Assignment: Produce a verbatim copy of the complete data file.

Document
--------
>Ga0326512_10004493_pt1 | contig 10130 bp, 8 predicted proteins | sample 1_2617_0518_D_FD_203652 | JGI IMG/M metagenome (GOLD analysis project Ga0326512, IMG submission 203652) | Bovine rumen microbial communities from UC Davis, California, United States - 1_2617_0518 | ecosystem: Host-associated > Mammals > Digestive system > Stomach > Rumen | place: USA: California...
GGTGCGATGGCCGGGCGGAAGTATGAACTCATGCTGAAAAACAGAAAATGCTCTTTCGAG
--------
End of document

>Ga0326512_10004493_pt1 | contig 10130 bp, 8 predicted proteins | sample 1_2617_0518_D_FD_203652 | JGI IMG/M metagenome (GOLD analysis project Ga0326512, IMG submission 203652) | Bovine rumen microbial communities from UC Davis, California, United States - 1_2617_0518 | ecosystem: Host-associated > Mammals > Digestive system > Stomach > Rumen | place: USA: California...
GGTGCGATGGCCGGGCGGAAGTATGAACTCATGCTGAAAAACAGAAAATGCTCTTTCGAG